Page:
5.     Now let me try and wrap this up by applying this to “Christ our Passover” (I Cor. 5:7).

6.     God’s judgment has been pronounced upon this sin-loving world.  Ezekiel 18:4 says, “The soul that sinneth, it shall die.”

7.     Romans 6:23 says, “For the wages of sin is death; but the gift of God is eternal life through Jesus Christ our Lord.”

8.     Yes, the gift of God is eternal life through Jesus Christ our Lord – “our Passover” – “the Lamb of God which taketh away the sin of the world.”

9.     God’s substitute has been provided. The Passover lamb was a picture and type of the Lord Jesus Christ, our perfect substitute (cf. I Peter 1:18, 19; 2:24; 3:18).

10. God’s substitute had to be perfect. Only Christ, our sinless Saviour could be God’s perfect substitute. And the substitute had to be slain (cf. Ex. 12:6; Lev. 17:11; Heb. 9:22; Rev. 5:11, 12).

11. The Lord Jesus Christ is called “the Lamb” 26 times in the book of Revelation. 

12. Let me emphasize that though Jesus Christ died for your sins, you can still die and go to hell if you do not receive Him as your Lord and Saviour.  God’s substitute must be appropriated.

13. The Israelites had to “take of the blood, and strike it on the two side posts..” (Ex. 12:7).  They had to appropriate the substitution that God was providing to appease His wrath.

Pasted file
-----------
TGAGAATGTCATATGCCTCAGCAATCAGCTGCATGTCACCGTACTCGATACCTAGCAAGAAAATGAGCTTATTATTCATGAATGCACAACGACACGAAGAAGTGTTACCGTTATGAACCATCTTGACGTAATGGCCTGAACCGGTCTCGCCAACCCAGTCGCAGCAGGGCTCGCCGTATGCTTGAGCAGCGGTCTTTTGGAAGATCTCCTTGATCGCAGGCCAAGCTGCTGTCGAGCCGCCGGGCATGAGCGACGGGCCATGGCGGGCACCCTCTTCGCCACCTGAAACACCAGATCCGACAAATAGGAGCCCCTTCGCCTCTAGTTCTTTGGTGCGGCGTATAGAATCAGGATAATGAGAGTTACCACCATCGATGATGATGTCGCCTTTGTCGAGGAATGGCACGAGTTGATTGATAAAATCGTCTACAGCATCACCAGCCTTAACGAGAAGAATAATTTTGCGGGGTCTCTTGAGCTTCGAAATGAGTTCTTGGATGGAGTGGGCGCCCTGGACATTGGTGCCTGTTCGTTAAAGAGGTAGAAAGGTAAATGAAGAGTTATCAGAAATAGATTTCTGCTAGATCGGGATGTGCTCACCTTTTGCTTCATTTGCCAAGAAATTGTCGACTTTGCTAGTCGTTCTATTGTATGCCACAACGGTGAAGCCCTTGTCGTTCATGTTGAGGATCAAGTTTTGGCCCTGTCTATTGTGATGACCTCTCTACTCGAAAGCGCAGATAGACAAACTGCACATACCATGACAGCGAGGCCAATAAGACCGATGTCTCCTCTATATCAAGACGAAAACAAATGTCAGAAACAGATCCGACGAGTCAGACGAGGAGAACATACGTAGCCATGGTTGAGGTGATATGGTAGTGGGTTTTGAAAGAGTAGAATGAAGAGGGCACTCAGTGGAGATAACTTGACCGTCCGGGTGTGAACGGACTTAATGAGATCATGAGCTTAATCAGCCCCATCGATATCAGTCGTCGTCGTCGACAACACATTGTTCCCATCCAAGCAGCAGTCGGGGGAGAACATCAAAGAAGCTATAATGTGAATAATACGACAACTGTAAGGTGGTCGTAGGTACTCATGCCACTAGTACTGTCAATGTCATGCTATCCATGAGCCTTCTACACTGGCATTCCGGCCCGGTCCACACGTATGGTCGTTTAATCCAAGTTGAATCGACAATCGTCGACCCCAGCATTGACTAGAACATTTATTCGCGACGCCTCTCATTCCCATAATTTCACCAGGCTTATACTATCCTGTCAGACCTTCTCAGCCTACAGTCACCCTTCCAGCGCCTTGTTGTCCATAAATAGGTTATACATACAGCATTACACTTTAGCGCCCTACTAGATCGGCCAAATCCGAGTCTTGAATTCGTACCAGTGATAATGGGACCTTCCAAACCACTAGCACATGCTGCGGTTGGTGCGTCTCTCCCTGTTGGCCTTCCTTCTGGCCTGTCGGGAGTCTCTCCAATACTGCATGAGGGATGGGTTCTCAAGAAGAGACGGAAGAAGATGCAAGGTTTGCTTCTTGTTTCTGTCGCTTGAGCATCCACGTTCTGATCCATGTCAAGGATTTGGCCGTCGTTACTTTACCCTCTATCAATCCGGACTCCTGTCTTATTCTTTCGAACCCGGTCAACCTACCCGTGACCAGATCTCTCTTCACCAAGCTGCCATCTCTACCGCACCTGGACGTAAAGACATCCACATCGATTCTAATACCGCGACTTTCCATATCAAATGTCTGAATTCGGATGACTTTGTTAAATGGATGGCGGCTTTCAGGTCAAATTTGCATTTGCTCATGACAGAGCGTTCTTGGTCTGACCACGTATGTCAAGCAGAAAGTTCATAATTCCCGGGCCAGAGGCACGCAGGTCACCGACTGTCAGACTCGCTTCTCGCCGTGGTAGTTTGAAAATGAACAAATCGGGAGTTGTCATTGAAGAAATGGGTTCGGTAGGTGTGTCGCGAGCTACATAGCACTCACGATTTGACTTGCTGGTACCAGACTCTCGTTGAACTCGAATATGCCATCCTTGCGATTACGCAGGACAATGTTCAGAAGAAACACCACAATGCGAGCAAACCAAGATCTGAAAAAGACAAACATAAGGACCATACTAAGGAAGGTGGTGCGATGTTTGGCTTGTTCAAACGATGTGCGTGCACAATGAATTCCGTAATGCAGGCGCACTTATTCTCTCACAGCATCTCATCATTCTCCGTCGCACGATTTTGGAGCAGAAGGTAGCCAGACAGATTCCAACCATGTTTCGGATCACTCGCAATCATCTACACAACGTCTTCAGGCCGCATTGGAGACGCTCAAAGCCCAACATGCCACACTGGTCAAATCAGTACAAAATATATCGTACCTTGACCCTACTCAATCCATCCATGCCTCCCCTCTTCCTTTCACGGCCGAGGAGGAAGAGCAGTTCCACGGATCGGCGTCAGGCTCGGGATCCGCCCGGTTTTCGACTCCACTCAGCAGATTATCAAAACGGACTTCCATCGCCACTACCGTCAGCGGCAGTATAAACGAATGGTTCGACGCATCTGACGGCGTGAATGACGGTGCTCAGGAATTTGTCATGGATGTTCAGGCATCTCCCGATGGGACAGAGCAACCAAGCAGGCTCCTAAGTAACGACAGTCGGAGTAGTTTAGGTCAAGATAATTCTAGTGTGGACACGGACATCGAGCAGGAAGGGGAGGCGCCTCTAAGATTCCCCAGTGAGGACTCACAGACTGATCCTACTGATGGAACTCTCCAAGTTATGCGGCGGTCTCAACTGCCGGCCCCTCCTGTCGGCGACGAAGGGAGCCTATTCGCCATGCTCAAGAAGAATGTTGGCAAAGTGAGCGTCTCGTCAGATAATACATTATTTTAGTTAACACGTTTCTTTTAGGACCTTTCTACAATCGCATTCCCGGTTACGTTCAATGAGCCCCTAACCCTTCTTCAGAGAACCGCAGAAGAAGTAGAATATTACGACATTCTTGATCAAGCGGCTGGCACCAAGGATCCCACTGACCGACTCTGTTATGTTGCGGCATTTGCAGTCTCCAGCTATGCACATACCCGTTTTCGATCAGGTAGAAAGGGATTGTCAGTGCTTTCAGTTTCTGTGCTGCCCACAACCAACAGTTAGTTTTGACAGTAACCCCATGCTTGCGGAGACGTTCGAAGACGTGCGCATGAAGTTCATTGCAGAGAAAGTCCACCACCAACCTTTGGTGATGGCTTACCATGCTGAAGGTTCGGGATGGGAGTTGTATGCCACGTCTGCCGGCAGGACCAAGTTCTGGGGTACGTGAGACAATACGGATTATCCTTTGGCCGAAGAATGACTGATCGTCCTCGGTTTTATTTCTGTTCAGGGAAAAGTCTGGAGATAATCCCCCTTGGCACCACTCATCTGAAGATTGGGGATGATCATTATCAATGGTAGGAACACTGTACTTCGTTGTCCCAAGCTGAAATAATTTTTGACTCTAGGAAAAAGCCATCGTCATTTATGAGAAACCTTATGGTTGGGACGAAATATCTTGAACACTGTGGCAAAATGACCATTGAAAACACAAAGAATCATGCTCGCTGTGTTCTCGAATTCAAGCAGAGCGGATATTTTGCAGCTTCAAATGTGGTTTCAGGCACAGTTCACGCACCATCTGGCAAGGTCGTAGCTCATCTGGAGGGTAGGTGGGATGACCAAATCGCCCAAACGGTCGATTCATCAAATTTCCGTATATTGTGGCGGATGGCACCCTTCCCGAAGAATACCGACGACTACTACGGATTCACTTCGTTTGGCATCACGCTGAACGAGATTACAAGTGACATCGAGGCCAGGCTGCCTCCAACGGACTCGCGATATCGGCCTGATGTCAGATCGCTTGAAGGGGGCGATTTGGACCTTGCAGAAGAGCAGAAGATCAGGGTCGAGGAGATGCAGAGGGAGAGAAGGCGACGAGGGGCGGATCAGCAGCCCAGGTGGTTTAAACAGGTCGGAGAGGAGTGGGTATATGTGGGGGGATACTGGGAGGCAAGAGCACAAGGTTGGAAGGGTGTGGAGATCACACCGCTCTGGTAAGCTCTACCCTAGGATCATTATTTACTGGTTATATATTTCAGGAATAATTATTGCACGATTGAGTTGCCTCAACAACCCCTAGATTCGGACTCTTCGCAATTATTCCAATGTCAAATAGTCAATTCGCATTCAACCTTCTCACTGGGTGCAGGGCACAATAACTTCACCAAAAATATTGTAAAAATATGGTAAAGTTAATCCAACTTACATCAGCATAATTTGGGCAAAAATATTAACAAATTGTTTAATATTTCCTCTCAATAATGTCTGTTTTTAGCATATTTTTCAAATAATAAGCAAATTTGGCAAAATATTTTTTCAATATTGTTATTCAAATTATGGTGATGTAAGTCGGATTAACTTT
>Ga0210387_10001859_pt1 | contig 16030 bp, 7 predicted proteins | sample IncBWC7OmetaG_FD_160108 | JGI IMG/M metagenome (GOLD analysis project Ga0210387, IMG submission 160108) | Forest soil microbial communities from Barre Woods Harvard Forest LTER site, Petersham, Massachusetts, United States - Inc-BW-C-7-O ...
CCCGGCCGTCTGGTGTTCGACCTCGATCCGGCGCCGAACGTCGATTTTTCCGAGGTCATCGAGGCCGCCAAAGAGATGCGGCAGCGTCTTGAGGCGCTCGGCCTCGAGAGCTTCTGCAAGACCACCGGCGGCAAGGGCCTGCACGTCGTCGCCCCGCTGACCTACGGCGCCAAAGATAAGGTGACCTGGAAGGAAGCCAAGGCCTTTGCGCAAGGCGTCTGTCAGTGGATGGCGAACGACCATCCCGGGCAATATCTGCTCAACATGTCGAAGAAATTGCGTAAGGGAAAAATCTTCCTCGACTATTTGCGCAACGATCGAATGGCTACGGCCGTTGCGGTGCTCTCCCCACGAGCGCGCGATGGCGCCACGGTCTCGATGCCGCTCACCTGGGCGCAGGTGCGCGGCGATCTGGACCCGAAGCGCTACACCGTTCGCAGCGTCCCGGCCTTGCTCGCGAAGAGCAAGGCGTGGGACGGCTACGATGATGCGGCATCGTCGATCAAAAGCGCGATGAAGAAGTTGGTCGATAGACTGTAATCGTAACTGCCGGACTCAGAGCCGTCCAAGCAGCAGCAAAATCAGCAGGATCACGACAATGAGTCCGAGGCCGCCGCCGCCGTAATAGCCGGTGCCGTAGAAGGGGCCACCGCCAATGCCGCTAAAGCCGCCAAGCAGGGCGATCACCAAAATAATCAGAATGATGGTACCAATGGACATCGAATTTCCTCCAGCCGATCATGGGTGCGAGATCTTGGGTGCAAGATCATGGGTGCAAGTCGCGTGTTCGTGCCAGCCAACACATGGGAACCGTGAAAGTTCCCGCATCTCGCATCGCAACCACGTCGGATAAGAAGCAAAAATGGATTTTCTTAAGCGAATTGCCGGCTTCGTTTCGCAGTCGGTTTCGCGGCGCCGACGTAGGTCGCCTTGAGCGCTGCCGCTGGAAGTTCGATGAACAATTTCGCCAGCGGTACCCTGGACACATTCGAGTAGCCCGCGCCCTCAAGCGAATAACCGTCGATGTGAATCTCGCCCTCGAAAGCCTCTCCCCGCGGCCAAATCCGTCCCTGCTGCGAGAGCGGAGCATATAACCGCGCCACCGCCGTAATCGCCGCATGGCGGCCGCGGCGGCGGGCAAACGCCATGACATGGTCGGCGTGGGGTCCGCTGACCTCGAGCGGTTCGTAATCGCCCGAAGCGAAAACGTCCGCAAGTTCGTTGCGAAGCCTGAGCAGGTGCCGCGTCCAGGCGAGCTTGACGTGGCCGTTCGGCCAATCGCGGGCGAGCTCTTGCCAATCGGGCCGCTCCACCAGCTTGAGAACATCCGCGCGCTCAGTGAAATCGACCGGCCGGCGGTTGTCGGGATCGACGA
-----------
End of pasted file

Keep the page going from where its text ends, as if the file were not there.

14. Note the progress in the first Passover story: “a lamb” (Ex. 12:3), “the lamb” (12:4), and then “your lamb” (12:5).  Perhaps you know that Jesus is a Saviour, and maybe even that He is the Saviour.  But is He your Saviour?


CONCLUSION: “A Hebrew’s Search for the Blood of Atonement” (from Random Reminiscences by HA Ironside, pp. 171-176).


In the spring of 1898 I was holding some gospel meetings in San Francisco, and several times addressed the Jews attending a “Mission to Israel.”  On one occasion, having concluded my discourse, the meeting was thrown open for discussion with any Hebrews who desired to ask questions or state difficulties, or also for any who had been brought to Christ to relate their conversion.